On the surface of it, this is sage advice and I completely agree with it. In practice, though, it's darn hard.

Looking at the hiring side, the safest hire is no hire at all. Obviously, that's not going to work; you need to hire someone because the current team can't do all the work all the time. You need a skillset, or at least another pair of clueful hands.

Looking at the firing side, getting someone to leave is emotionally wrenching for everyone involved: the employee, the manager, the rest of the team. Occasionally things turn truly nasty, and threats of litigation erupt. If you do it too often, too, you'll give your company a reputation for being a bad place to work. Firing is really not something you want to do.

So what's a manager to do?

There's no one answer. There are, however, partial answers:

  1. listen to the "hire slowly" part. It's better to be understaffed than to have to fire too often.
  2. Use contracting. When a contractor leaves, that's just the end of a contract; it's not firing. It's much less wrenching on the team and doesn't lead 
  3. Contract-to-hire is a valid way to go. It's harder to hire, but it gives everyone an out if things don't work (that means the potential employee can leave, too, so make sure you have a good work environment so he'll want to stay!)
It's best to hire a great person who will complement and enhance the team, but it's impossible to really know that until you've gotten into it. In the meantime, be careful, and give yourself and the candidate as many chances as possible to decide this isn't working.... until that happy day when you both decide it is!


Friday, October 14, 2011

heroku gem readline error

This is a quick one for all the Ruby types out there. I installed the heroku gem onto a fresh Amazon Linux box today, and then this happened:


[ec2-user@newbox ~]$ heroku
:29:in `require': no such file to load -- readline (LoadError)
from :29:in `require'
from /usr/local/lib/ruby/gems/1.9.1/gems/heroku-2.9.0/lib/heroku/command/run.rb:1:in `'
from :29:in `require'
from :29:in `require'
from /usr/local/lib/ruby/gems/1.9.1/gems/heroku-2.9.0/lib/heroku/command.rb:17:in `block in load'
from /usr/local/lib/ruby/gems/1.9.1/gems/heroku-2.9.0/lib/heroku/command.rb:16:in `each'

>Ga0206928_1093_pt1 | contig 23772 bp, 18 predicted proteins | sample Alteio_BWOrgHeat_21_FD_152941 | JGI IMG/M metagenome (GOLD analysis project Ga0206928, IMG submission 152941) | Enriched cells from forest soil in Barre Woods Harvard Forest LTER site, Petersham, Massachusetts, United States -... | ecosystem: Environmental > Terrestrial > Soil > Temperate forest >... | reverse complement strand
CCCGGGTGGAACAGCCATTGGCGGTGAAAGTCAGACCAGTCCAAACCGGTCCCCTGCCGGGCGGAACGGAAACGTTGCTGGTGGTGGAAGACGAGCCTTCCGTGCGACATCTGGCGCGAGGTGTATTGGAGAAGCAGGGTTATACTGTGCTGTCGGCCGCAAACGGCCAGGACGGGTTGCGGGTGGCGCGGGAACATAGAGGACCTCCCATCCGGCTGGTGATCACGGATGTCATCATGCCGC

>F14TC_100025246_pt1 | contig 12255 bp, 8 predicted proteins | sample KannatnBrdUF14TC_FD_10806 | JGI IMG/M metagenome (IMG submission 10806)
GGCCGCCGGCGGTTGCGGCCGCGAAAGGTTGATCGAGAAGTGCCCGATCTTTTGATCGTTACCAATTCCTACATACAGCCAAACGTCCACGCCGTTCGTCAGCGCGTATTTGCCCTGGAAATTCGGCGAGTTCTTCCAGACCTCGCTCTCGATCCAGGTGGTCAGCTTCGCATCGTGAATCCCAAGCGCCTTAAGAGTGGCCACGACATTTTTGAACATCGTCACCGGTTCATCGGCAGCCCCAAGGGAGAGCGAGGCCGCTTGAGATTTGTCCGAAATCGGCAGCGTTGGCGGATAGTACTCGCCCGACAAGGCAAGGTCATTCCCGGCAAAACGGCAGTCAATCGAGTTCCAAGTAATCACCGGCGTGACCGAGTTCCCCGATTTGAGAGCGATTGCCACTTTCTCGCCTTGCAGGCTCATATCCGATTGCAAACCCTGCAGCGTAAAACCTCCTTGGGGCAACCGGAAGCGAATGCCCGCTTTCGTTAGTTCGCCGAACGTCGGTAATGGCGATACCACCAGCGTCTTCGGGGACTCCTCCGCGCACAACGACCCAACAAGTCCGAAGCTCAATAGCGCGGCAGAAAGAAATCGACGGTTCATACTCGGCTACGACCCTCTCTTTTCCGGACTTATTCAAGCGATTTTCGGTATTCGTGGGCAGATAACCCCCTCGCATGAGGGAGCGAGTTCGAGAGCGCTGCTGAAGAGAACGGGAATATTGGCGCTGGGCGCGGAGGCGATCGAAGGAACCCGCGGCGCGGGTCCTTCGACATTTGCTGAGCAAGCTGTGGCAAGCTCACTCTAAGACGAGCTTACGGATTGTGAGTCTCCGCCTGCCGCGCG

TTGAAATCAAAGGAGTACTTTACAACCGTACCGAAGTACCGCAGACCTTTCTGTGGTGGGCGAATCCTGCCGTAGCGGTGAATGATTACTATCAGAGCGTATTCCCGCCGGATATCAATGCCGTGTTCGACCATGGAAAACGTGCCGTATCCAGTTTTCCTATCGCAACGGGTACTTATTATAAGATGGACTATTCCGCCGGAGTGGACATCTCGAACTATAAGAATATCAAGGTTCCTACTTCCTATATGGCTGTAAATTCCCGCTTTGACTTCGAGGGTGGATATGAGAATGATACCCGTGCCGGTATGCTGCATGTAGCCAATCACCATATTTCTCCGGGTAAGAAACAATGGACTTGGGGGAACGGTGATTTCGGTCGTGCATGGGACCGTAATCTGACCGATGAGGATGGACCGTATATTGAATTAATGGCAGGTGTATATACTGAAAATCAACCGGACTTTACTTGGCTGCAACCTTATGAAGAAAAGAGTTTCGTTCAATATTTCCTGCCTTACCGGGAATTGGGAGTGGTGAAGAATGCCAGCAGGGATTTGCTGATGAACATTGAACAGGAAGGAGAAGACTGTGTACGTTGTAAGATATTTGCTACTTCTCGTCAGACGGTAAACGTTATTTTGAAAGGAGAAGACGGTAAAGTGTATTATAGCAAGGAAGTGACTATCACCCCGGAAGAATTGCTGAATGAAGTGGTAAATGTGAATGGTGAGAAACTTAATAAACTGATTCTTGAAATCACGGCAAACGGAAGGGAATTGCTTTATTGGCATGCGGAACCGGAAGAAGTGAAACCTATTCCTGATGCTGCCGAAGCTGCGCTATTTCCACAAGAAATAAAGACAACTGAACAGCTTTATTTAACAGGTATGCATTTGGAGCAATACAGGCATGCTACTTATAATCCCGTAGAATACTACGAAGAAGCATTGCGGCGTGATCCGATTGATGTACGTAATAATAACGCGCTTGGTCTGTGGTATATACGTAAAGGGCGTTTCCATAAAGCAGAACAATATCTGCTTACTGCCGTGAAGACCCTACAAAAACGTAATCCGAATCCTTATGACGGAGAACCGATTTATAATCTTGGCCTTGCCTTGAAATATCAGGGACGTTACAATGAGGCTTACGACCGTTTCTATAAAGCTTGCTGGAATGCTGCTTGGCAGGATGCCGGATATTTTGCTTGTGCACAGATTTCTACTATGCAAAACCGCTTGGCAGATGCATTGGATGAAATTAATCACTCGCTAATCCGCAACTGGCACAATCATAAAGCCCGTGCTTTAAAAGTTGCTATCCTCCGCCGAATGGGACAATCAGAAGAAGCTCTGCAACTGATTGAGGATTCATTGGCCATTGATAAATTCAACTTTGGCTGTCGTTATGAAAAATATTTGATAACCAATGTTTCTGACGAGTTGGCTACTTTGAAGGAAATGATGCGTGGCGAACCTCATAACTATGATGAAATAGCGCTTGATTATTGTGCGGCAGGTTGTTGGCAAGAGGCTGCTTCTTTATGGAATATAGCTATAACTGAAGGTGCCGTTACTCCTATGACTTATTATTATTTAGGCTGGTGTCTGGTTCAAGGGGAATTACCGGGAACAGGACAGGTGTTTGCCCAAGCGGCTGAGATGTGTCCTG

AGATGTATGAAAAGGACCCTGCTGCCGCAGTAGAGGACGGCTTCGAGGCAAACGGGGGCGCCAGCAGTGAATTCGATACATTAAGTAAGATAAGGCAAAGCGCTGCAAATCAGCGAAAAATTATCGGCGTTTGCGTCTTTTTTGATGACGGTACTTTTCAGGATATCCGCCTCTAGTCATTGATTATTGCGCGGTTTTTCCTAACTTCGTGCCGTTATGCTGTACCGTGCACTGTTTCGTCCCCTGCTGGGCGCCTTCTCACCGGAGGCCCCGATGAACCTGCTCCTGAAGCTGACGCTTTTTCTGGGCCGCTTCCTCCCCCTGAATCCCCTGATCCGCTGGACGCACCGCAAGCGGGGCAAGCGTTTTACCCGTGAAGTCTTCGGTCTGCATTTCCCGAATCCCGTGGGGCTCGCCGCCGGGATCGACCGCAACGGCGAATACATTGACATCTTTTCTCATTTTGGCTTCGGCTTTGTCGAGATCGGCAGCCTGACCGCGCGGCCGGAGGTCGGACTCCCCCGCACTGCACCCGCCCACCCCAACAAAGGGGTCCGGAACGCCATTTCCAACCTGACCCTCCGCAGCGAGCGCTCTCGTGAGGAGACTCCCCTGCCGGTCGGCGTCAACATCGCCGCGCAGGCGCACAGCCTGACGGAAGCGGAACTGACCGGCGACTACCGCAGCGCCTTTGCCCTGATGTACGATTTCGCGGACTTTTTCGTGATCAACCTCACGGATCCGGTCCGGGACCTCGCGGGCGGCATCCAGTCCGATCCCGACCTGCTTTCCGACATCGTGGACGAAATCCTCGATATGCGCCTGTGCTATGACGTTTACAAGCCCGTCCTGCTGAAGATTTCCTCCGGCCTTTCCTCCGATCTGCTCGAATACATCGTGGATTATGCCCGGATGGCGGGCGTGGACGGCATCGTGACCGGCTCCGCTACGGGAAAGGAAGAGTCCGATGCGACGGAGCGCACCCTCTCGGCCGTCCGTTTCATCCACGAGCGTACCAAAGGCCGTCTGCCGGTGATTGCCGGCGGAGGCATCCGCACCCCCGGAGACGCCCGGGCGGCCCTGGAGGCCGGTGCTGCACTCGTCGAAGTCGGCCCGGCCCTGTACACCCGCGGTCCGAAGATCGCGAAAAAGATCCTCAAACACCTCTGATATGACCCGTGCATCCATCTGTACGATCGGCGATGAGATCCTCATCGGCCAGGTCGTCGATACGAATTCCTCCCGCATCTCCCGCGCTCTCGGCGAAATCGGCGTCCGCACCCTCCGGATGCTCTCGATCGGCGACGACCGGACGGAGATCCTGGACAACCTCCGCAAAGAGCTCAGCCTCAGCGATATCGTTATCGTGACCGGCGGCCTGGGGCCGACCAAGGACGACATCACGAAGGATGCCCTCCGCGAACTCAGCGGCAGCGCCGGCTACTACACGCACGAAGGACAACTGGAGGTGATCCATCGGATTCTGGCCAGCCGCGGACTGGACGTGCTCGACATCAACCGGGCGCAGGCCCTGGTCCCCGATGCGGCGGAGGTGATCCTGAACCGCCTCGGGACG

from /usr/local/lib/ruby/gems/1.9.1/gems/heroku-2.9.0/lib/heroku/command.rb:16:in `load'
from /usr/local/lib/ruby/gems/1.9.1/gems/heroku-2.9.0/bin/heroku:13:in `'
from /usr/local/bin/heroku:19:in `load'
from /usr/local/bin/heroku:19:in `
'


Ooops.

The gem install missed a dependency. This fixes it:

gem install rb-readline

That was easy, but took a good 10 minutes to figure out. Here's hoping you don't stumble over the same thing!

Thursday, October 13, 2011

Following Convention

I was discussing a problem with an engineer I work with recently, and we basically came down to two ways we could solve the problem. They were basically equal; each had benefits and drawbacks, but neither was obviously a better choice.

There is, however, one big difference: one of the ideas followed standard conventions. The other violated them.

Let's talk about conventions for a second. Conventions are the well-worn paths in software. They're the habits that engineers pick up. Creating a branch per major feature and merging into master (thus keeping master pretty stable) is a convention of a lot of developers using Git. Giving a gag (read: really ugly) desk decoration to the developer who most recently broke the build is a convention followed by many engineering teams.

Conventions are a feedback loop. Tools help create conventions, and then conventions dictate what the tools do and how they work. Over time this makes it a lot easier to follow conventions. The tools support it better (fewer workarounds needed!). New developers joining the team can get up to speed more quickly.

So if our choices are equal in every other way, then choose the one that follows convention.

"It's easier" really is a good reason.

Tuesday, October 11, 2011

The Superlative


I've been interviewing devs and testers frequently lately, and I noticed I was doing something that in retrospect seemed kind of odd:

I almost always asked about superlatives.

"What's your favorite bug?"
"Tell me the thing you most disliked about the test framework you built."
"Describe the coolest project you ever led, and who you worked with on it."

Most, biggest, best, worst, least. All of it is extremes.

Extremes are memorable, but most of life is NOT an extreme. Most of life is somewhere in the middle. You're only going to have one best and one worst at any point in time. You're going to have lots of in between.

So why don't I ask about that? After all, most of the time working with this person will be spent on the stuff in the middle.

Let's talk about the best and the worst, but let's also talk about the things that happen the most.... all the stuff in between. There's no adrenaline rush, there's no despair, there's no exultation and cheering. I want to know you and I can work effectively together when all those extremes are absent. What do we do on an average Thursday? Now THAT's interesting.

Monday, October 3, 2011

Done Right and Done Fast

As a happy homeowner, I occasionally get to do fun things like hire contractors to come in and make the place look better. (Note: Sarcasm present. This is not actually fun. It's both expensive and truly frustrating.) Our last project just finished last Friday, and involved replacing damaged sheetrock and flooring from a water leak in the upstairs, followed by painting, restaining the floors, and hanging a new light fixture. Overall we worked with a good group of people, and I'm pleased with the end result.